In everyday practice - mainly to understand what he is doing - how aiming occurs, focusing in stereotaxic surgery, how a cyber knife irradiates exactly the area that the surgeon wants, without damaging healthy tissue.
And the direct application of the knowledge of trigonometry is the lot of developers and doctors engaged in science.
How will you find the projection of the Shipo triangle during an operation for mastoiditis? Or determine the Garland and Rauchfus-Grokko triangles with exudative pleurisy from X-rays? Or Kahlo's triangle for cholecystectomy?
In fact, knowing trigonometry directly is hardly useful to you. Another thing is that geometry and algebra develop in a person logical thinking, without which it is difficult to imagine clinical thinking.
UPD: I still found an example for you - the technique of perirenal blockade: "After the usual anesthesia of the skin, a long (10-12 cm) needle is injected at the apex of the angle formed by the XII edge and the outer edge of the muscle straightening the spine, perpendicular to the body surface. Continuously injecting 0.25% novocaine solution, the needle is advanced until its end penetrates through the retrenal fascia into the perirenal cellular tissue space. fiber resistance to the entry of novocaine into the needle disappears.In the absence of blood and urine in the syringe, when the piston is pulled, 60-80 ml of a 0.25% solution of novocaine warmed to body temperature is injected into the perineal tissue. "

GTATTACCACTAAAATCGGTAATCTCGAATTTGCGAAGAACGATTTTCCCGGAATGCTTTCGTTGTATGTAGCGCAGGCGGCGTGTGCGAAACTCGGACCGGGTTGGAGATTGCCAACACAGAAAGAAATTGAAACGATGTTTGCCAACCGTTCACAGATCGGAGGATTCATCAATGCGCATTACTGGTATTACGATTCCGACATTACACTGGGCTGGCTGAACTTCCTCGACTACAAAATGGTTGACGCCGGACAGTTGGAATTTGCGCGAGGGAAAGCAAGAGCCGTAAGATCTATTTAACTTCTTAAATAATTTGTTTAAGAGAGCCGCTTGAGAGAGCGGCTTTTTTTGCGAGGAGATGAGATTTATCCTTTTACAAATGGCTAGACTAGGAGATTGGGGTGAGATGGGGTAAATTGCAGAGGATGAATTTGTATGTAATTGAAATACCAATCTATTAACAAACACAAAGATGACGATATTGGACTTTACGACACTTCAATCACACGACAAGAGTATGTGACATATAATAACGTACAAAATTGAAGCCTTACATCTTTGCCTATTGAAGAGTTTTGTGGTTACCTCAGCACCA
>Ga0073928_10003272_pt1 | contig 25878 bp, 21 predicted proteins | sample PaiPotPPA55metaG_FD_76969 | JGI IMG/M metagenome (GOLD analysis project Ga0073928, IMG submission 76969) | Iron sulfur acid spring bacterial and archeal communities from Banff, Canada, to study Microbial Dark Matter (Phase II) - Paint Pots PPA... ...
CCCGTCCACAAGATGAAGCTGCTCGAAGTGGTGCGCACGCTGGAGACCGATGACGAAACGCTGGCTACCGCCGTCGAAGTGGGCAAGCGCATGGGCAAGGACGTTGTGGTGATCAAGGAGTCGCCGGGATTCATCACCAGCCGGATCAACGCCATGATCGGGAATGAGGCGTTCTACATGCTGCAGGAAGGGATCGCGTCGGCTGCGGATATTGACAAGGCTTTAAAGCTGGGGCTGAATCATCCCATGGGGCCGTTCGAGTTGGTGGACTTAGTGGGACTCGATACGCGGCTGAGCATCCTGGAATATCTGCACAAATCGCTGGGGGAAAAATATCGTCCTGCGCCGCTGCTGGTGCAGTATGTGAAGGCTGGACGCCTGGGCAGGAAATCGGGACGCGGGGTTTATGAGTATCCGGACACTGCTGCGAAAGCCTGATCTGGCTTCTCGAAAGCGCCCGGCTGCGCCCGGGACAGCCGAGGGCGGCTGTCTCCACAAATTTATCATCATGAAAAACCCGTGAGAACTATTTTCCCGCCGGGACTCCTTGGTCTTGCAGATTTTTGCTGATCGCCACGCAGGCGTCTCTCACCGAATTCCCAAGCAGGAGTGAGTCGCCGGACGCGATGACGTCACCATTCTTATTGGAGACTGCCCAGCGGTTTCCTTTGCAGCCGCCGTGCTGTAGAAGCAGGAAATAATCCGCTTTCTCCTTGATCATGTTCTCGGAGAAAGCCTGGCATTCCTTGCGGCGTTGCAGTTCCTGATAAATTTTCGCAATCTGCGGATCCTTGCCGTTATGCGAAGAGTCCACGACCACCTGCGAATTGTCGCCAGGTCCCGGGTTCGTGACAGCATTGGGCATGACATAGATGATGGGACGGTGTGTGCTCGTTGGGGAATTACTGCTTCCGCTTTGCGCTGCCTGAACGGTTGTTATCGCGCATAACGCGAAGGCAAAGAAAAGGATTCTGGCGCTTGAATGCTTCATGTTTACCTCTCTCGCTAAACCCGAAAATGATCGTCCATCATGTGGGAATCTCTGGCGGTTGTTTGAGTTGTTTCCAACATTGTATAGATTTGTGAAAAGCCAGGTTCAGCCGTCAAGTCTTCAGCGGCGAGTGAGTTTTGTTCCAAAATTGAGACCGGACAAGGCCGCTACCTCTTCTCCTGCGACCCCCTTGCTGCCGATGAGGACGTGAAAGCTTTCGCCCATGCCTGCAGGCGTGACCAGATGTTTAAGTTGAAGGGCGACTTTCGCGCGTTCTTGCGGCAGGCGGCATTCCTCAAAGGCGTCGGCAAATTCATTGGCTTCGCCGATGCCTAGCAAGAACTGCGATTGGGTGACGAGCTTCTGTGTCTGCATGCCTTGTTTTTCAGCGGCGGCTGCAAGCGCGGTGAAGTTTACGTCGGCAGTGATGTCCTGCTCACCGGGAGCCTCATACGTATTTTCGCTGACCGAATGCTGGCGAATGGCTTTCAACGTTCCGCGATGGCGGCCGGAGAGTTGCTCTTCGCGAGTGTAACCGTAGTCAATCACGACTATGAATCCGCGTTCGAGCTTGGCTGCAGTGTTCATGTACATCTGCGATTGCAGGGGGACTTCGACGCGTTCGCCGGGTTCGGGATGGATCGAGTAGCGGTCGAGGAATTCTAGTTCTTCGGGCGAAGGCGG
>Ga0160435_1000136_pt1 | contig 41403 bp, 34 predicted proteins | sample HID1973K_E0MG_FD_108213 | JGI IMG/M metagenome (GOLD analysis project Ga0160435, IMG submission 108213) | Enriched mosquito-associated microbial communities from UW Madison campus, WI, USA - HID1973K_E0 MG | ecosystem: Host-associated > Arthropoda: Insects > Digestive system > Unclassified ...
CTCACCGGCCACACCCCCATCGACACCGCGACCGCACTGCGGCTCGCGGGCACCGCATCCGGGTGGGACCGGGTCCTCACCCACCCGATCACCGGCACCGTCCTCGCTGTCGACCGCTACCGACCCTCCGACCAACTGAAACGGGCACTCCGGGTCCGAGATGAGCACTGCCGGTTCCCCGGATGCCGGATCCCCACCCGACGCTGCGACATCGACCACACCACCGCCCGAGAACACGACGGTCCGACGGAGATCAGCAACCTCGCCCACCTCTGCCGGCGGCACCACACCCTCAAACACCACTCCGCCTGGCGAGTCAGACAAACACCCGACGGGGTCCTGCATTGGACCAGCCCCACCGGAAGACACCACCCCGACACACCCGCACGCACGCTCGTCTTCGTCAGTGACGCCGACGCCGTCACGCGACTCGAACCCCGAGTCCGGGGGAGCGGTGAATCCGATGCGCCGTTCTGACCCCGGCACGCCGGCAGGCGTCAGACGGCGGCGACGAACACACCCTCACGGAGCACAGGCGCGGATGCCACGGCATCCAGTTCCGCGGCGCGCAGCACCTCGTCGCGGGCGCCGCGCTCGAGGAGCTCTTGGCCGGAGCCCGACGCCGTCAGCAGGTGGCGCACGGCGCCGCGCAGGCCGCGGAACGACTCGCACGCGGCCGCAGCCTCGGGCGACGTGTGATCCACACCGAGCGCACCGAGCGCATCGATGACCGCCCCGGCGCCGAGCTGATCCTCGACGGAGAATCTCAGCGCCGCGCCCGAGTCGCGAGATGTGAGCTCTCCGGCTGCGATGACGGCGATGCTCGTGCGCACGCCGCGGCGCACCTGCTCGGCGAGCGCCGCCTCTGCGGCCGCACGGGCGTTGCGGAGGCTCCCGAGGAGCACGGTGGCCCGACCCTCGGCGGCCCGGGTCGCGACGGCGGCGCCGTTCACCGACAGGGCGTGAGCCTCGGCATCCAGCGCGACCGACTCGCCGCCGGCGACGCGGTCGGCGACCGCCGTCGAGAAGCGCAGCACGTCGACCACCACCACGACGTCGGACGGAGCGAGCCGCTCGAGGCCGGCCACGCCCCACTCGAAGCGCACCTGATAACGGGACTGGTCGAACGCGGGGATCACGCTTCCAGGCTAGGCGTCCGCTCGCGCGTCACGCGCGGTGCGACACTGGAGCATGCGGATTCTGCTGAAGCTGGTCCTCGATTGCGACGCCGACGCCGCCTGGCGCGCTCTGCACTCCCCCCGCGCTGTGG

UPD2: did not notice, that the question is about a neurosurgeon. In this case, knowledge of trigonometry will allow you to determine the position of the sinuses of the brain according to the Cronlein-Bryusova projection scheme: "The following lines are drawn on the scalp: 1) the lower horizontal (main) line follows through the lower edge of the orbit and the upper edge of the external auditory canal; 2) the upper horizontal line runs parallel to the first and follows through the upper edge of the orbit; 3) the midline of the skull follows the sagittal suture from the bridge of the nose to the external occipital protuberance; 4) the anterior vertical line passes through the middle of the zygomatic arch; 5) the middle vertical line goes through the middle of the articular head the lower jaw; 6) the posterior vertical line goes through the posterior point of the base of the mastoid process; 7) the line connecting the intersection of the upper horizontal with the first vertical and the midline with the posterior vertical; 8) the line that forms the bisector of the angle formed by the previous line and the upper horizontal; 9) the third horizontal line (Bryusova), with leading parallel to the upper contour through the intersection of the trailing vertical with the bisector. "